These regulations were promulgated to define "hospital" where $ 170 referred, in the same fashion as $ 4253 (h), to a "hospital referred to in section 503 (b)." The principle of the regulation, as contained in $ 170(b) (1) (A) (iii), is that an organization which is an out-patient clinic providing medical or hospital care is a “nonprofit hospital" for purposes of $ 170 (b) (1) (A) (dealing with charitable contribution deductions). The operative provision under prior la'w for the income tax deduction for charitable contributions to a hospital used the identical language contained in the telephone tax exemption. Under this identical language, the regulations clearly allow the qualifications of an out-patient clinic as a nonprofit hospital. Under the current law, with $ 4253 (h) referring directly to $ 170 (b) (1) (A) (iii), the matter is even clearer since the exemption from telephone tax now directly refers to a hospital described in $ 170 (rather than one described in 8 503). Since the $ 170 regulations allow an out-patient clinic to be a hospital, the disallowance of hospital classification to an out-patient clinic under $ 4253 (h) seems absurd. But, that is the official position of the Internal Revenue Service. For classification as an "extra 30% organization" under $ 170(b)(1)(A) (iii) an organization rendering hospital or medical care to the sick or injured need only utilize out-patient facilities. For classification under $ 4253(h), an organization rendering hospital or medical care to the sick or injured must utilize in-patient facilities.

The Internal Revenue Service in prior years has issued revenue rulings dealing with the relevant considerations which govern classification of an organization as a hospital for purposes of income tax exemption and charitable contribution deductions. The basic ruling governing qualifications of an organization as a nonprofit hospital is Revenue Ruling 56–18.5 (C. B. 1936–1, 202). The conditions stated in this revenue ruling for classification as a hospital were the following:

1. It must be organized and operated as a nonprofit charitable organization for purposes of operating a hospital for the care of the sick.

2. It must be operated to the extent of its financial ability for those not able to pay for services rendered and not exclusively for those who are able and expected to pay.

3. It must not restrict the use of its facilities to a particular group of physicians and surgeons such as a medical partnership or association to the exclusion of other qualified doctors.

4. Its net earnings must not inure directly or indirectly for the benefit of any private shareholder or individual.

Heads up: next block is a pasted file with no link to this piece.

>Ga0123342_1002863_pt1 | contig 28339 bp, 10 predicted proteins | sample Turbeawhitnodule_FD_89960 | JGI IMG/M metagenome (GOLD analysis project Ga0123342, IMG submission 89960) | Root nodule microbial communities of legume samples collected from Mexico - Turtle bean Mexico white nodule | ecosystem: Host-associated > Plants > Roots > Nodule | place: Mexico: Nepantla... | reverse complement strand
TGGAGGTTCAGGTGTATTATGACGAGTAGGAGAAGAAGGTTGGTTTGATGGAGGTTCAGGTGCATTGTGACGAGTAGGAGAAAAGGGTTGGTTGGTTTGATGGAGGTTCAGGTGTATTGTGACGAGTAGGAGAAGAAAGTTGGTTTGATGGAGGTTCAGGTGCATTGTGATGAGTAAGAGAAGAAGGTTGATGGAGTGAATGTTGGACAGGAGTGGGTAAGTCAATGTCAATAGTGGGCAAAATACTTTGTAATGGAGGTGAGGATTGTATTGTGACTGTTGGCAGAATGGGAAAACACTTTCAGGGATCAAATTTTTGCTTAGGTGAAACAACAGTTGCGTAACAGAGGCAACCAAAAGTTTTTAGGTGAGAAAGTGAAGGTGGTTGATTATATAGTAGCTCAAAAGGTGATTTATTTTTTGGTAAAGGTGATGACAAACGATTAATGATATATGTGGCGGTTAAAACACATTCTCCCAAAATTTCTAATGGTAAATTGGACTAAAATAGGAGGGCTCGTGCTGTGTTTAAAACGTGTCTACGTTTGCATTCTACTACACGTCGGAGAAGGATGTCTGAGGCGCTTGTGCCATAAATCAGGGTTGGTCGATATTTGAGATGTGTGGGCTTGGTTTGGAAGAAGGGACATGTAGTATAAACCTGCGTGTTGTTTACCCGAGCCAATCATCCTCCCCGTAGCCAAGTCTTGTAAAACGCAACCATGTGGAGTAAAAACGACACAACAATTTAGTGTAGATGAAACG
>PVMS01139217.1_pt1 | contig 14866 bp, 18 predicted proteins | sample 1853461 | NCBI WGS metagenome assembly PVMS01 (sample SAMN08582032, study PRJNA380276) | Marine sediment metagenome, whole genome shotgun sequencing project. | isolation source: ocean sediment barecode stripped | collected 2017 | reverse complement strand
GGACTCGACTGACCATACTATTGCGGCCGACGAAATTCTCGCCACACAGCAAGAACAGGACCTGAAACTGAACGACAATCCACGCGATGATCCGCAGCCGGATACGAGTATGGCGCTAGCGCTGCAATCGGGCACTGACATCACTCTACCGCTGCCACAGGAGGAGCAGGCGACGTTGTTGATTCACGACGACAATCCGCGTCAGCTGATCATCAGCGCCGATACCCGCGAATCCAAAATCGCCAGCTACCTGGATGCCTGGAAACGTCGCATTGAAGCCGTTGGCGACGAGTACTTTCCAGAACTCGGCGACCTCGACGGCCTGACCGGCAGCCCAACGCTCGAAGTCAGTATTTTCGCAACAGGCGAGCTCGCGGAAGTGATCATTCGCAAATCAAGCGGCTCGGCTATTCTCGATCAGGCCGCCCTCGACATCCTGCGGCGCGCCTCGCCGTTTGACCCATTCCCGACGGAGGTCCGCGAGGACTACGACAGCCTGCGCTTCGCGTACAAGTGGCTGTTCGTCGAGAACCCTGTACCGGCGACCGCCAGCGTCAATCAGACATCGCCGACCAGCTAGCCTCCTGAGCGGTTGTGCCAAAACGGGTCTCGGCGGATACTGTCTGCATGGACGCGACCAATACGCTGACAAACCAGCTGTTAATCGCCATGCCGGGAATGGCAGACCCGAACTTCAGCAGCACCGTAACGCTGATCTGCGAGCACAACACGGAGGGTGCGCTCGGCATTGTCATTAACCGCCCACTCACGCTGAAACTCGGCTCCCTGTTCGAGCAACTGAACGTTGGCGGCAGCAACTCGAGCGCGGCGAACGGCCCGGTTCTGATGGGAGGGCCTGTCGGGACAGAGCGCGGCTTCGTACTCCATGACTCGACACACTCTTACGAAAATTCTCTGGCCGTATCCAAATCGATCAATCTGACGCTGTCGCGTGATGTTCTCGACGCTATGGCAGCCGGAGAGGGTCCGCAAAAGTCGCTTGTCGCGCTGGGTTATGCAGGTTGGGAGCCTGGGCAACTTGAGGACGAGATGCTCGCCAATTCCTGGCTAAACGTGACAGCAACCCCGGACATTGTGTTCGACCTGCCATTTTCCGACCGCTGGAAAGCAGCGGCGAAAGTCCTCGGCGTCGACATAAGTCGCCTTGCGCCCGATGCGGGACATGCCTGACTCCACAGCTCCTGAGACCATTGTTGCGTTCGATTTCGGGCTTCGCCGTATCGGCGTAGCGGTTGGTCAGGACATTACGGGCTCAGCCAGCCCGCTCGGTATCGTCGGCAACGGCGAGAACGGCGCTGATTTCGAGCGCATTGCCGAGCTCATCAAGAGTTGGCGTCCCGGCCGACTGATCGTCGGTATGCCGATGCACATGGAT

This revenue ruling did not require that a facility have “in-patient" facilities to have the appropriate classification, nor did it exclude from qualification as a hospital an organization which had exclusively out-patient or emergency facilities.

Revenue Ruling 56–18.5 was superseded late last year by Revenue Ruling 69–545 (IRB 1969-44, 10). Through the use of examples, the Internal Revenue Service described the type of organization which would be classified as a "nonprofit hospital" and exempt from tax as a charitable organization and the type of organization which would not qualify for such benefits. While the basic thrust of the ruling was to set forth a test which did not require the rendition of free care to patients to obtain tax exempt status as a charitable organization, there was no inference or suggestion that an organization which provided out-patient facilities only could not be classified as a hospital. In addition, the consideration of the distinction between an out-patient clinic as a hospital and a facility whose primary purpose is to maintain in-patient facilities (and out-patient and emergency facilities) has never been construed by ruling or in any case under the income tax exemption or charitable contribution provisions. Prior to the Internal Revenue Service's ruling of July 31, 1970 to the Community-Group Health Foundation, there has never been any suggestion that a “nonprofit hospital" for any federal tax purpose had to be one which provided in-patient facilities in the care and treatment of sick or injured persons.

We are at a loss to suggest any valid administrative or legislative purpose served by such distinction. The Congress has encouraged medical care for the needy by charitable organizations by providing a multitude of benefits. If there was any difference in the operative language there might be some justification for the distinction. But with identical language, and a clear statement in the pertinent regulations, there can be no justification for this discriminatory treatment.

E. CONCLUSION

The federal excise tax on communication services does not apply in the case of a nonprofit hospital described in $ 170 (b) (1) (A) (iii). We do not believe that the Congress distinguishes between a hospital providing an out-patient facility and a hospital providing an in-patient facility for federal tax purposes. It is therefore requested that the Ways and Means Committee clarify the treatment of nonprofit hospitals by making more explicit the exemption from the communication services tax granted to organizations providing hospital and medical care, regardless of the use of in-patient or out-patient facilities utilized to provide such (are.